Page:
Thousands served the US 'manpower planners. They attracted a lot of media attention precisely because they over-turned the stereotype of the female victim of war. Interviewers wanted to know how they were handling chauvinism in their mostly male crews? Did they expect to be in a combat zone? Did they worry about being good wives and mothers to the families they had left back home?
Some did not come home. By the time the Bush administration declared a cease-fire in the war against Iraq, five had been killed in action, seven more had been killed in non-hostile operations.
Other countries sent female soldiers to the Gulf too. The British military sent approximately 300. The Canadian Government - recently forced to drop its women-in-combat ban as a result of a rights suit - sent 33 to its base in Qatar. And the Australians broke new ground in January 1991 by deploying seven female sailors to a potential war zone for the first time.
Women were not so obvious in Middle Eastern forces - but their numbers are growing. Most served in 'non-combat' units such as air supply, cartography and administration. Others were used in home-front militias. Even highly patriarchal Saudi Arabia began civil defence training programmes for women during the crisis.
The presence of these soldiers also raised questions in many people's minds about the exact relationship today of women to militarism. Was a radical change going on? Some believed the tightly-knotted bond between masculinity and militarism was being loosened. Others suggested that this would force armies now dependent on female staff to shed at least a few of their patriarchal ways.
More worrying perhaps was the notion that in their quest for equality, women were becoming more receptive to militaristic ideas. Many believed they could win first-class citizenship' the way men can by serving in the uniformed military - in spite of all the contrary evidence of sexual harassment and discrimination.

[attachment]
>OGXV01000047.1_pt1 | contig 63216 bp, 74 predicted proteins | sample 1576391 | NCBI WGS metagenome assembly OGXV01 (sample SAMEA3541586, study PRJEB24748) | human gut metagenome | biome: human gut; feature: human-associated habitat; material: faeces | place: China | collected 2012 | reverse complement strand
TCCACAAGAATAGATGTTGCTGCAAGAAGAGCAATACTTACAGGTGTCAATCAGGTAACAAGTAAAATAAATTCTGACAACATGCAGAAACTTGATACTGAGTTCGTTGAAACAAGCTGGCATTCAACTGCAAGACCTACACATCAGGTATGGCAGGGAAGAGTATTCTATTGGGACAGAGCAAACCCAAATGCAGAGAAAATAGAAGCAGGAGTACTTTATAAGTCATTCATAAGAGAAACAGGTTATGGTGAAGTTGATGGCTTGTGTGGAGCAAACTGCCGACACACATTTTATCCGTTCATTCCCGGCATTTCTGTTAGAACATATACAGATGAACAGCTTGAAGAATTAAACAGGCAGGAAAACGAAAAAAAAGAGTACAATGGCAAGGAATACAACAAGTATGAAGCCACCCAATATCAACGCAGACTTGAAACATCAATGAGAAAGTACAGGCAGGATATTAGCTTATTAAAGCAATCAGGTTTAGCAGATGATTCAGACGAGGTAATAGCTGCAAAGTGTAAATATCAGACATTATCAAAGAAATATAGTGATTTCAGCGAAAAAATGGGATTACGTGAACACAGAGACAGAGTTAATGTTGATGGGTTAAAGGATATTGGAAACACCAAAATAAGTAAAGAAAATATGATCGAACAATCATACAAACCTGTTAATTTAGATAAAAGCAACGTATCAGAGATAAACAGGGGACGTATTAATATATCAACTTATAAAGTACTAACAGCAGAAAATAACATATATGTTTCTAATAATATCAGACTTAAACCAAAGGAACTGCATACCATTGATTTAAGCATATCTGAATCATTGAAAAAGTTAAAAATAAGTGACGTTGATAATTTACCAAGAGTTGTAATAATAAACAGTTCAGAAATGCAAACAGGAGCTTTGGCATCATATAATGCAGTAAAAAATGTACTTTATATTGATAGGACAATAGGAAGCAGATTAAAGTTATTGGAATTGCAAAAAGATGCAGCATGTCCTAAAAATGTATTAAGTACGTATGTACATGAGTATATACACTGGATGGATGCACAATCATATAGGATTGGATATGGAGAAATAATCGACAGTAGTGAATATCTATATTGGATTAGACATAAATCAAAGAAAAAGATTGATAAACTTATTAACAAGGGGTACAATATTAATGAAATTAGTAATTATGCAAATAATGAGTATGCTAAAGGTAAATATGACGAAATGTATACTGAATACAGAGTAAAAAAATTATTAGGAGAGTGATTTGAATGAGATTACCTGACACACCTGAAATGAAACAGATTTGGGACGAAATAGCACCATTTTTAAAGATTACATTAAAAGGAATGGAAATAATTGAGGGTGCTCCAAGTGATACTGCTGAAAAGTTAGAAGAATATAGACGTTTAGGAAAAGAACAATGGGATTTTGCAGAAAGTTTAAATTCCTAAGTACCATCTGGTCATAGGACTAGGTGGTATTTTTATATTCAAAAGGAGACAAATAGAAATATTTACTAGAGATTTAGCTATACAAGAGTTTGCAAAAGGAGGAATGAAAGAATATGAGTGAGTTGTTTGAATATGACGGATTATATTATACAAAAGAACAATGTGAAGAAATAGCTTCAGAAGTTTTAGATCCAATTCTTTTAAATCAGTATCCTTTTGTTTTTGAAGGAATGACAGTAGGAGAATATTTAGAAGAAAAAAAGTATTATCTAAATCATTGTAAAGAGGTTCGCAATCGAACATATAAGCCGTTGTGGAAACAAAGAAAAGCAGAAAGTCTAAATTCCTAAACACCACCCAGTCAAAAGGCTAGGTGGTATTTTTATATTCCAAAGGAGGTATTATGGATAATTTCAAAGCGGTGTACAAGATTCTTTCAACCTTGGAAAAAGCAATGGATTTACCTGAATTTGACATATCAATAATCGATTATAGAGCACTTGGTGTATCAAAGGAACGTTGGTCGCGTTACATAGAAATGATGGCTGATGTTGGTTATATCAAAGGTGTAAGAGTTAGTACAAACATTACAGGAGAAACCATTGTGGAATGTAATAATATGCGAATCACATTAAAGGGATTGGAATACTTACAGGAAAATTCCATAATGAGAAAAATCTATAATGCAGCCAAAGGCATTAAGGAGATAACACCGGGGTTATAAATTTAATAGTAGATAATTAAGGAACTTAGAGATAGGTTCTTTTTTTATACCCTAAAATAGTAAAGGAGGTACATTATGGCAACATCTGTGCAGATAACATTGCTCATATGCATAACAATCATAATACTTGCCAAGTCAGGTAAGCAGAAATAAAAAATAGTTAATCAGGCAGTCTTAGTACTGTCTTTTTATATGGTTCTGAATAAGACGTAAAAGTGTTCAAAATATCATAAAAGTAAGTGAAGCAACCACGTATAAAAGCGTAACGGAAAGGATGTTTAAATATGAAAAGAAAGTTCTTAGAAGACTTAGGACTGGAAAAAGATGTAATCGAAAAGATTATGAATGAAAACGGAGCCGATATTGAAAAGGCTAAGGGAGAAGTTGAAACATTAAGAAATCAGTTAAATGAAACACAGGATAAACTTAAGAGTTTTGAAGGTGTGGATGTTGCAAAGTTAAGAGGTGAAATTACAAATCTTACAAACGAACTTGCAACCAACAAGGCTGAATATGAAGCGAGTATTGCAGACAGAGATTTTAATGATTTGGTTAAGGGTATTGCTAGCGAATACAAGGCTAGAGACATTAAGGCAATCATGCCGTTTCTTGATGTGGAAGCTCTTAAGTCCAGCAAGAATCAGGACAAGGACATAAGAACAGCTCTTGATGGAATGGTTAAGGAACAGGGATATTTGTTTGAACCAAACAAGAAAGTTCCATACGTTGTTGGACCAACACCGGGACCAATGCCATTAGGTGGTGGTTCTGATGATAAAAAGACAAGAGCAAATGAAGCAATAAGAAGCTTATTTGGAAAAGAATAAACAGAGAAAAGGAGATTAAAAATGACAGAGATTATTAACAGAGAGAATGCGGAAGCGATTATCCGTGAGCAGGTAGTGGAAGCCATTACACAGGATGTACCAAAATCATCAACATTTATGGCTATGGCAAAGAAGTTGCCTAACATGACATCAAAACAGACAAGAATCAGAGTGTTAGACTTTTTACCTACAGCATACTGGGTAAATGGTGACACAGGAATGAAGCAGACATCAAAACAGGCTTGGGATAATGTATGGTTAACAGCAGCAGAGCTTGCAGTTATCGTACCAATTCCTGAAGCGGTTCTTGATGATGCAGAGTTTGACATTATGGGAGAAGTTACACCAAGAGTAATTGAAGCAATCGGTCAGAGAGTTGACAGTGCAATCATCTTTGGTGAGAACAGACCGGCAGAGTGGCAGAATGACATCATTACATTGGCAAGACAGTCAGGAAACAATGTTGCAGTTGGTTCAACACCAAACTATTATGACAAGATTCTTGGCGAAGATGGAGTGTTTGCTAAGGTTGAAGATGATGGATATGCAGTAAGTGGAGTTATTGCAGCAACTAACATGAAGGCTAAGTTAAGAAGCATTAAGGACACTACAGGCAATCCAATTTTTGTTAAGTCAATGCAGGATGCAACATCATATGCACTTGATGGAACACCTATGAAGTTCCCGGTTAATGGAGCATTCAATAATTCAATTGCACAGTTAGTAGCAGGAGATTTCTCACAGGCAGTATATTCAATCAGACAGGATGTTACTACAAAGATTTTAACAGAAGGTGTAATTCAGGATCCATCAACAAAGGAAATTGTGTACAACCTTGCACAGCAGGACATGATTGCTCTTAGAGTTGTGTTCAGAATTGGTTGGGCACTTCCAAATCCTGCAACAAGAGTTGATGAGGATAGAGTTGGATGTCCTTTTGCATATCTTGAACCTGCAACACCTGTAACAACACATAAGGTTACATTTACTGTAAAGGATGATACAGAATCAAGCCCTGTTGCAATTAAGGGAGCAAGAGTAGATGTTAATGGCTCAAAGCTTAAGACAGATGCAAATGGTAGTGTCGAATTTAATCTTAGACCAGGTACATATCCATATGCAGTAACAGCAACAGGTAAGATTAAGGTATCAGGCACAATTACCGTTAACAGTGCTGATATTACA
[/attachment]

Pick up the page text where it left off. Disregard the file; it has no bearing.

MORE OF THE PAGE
The fact is, women are very vulnerable to military values and beliefs even though these rarely, if ever, serve their long-term interests. This vulnerability is crucial - for if women stopped giving support the system would collapse.
For example, the Bush administration was probably only able to sustain the public legitimation it needed to conduct the American war against Iraq because the gender gap between women and men over the issue of use of force shrank dramatically.
In a mere five days after the launch of the air war against Baghdad, American women's opposition to their Government's resort to force contracted from over 40 per cent to a little over 20 per cent. Why and how did so many women start supporting military policy makers, despite the fact that militarization robs women not only of physical security but of political influence too?